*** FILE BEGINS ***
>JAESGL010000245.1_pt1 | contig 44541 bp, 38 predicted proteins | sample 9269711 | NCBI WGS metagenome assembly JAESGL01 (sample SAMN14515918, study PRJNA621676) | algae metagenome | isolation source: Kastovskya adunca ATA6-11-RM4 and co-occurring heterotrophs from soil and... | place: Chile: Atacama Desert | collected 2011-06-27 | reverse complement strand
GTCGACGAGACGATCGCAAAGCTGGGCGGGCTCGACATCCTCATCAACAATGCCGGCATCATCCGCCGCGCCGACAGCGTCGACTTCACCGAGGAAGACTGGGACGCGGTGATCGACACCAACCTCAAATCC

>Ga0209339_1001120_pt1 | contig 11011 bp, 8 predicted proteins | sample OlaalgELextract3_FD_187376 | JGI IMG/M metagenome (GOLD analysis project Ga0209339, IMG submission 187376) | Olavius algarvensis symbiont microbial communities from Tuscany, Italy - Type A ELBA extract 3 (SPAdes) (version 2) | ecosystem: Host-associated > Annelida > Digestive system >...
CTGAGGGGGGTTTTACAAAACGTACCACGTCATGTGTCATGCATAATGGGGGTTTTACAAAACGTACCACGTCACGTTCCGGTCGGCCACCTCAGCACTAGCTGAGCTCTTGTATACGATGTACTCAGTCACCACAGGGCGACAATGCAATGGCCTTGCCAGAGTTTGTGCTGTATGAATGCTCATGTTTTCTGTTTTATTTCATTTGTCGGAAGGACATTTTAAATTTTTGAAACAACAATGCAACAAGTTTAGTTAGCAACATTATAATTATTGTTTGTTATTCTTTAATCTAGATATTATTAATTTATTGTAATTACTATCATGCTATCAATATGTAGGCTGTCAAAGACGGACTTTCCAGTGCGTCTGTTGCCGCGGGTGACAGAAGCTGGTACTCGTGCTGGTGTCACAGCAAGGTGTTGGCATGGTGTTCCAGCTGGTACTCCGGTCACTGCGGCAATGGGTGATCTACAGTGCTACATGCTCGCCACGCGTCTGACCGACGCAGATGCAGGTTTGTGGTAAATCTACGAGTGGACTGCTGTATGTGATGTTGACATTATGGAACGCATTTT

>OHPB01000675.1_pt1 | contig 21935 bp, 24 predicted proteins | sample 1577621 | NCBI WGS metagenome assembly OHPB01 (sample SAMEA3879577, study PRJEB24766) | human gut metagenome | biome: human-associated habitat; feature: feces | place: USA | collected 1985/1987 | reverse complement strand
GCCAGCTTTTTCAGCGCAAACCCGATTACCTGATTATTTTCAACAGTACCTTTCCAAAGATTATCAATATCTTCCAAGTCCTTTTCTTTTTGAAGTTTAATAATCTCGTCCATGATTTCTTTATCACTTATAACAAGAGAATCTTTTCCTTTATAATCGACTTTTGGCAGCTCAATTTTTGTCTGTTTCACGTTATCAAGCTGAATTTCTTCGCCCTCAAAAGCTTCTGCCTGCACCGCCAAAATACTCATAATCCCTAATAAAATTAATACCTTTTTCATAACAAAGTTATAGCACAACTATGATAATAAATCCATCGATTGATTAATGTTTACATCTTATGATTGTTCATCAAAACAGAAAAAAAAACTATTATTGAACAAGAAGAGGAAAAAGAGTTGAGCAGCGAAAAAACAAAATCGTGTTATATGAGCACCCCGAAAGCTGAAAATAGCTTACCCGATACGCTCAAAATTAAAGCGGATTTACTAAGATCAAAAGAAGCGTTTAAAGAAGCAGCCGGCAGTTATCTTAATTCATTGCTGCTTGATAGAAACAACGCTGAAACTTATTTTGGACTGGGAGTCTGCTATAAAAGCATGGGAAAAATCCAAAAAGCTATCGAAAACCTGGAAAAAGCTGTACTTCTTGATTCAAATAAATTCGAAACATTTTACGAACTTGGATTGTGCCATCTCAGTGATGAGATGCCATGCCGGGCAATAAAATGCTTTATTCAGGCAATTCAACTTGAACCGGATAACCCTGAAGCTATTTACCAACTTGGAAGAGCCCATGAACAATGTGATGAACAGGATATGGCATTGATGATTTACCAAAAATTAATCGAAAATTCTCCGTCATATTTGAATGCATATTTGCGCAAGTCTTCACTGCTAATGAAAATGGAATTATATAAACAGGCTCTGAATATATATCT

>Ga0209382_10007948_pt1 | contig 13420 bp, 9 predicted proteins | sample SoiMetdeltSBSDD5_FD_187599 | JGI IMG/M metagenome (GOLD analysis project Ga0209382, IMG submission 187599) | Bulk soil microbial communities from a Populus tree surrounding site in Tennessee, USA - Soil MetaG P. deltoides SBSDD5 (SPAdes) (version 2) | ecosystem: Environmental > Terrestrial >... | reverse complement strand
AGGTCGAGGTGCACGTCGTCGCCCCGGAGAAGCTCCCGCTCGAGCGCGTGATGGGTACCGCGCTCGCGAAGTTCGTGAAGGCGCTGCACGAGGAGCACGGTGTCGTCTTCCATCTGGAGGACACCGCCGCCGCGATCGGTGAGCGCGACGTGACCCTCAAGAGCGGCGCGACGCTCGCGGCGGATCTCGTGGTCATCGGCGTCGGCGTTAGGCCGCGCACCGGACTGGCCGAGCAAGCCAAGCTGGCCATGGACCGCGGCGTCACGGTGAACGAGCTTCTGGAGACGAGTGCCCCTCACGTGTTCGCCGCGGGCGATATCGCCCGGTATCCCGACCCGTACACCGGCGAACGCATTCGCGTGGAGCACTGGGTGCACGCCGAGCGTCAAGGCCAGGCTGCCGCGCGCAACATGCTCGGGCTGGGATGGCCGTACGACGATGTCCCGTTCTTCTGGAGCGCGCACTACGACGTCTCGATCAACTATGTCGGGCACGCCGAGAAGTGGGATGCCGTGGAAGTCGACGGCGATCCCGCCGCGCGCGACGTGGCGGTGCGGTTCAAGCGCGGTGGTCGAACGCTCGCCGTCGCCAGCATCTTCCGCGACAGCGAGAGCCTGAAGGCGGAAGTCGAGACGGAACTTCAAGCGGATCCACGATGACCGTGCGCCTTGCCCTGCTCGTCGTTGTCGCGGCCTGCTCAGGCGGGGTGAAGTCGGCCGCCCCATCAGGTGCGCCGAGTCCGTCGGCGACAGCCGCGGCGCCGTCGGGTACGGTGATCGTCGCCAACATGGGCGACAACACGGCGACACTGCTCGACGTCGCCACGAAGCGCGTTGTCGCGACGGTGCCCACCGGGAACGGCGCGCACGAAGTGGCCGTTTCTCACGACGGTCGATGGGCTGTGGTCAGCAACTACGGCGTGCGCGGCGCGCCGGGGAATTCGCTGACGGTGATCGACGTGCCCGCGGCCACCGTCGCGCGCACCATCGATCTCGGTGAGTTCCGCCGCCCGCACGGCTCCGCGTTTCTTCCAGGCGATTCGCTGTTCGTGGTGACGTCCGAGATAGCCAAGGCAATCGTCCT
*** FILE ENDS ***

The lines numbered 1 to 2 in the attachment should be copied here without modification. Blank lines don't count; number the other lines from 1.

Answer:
>JAESGL010000245.1_pt1 | contig 44541 bp, 38 predicted proteins | sample 9269711 | NCBI WGS metagenome assembly JAESGL01 (sample SAMN14515918, study PRJNA621676) | algae metagenome | isolation source: Kastovskya adunca ATA6-11-RM4 and co-occurring heterotrophs from soil and... | place: Chile: Atacama Desert | collected 2011-06-27 | reverse complement strand
GTCGACGAGACGATCGCAAAGCTGGGCGGGCTCGACATCCTCATCAACAATGCCGGCATCATCCGCCGCGCCGACAGCGTCGACTTCACCGAGGAAGACTGGGACGCGGTGATCGACACCAACCTCAAATCC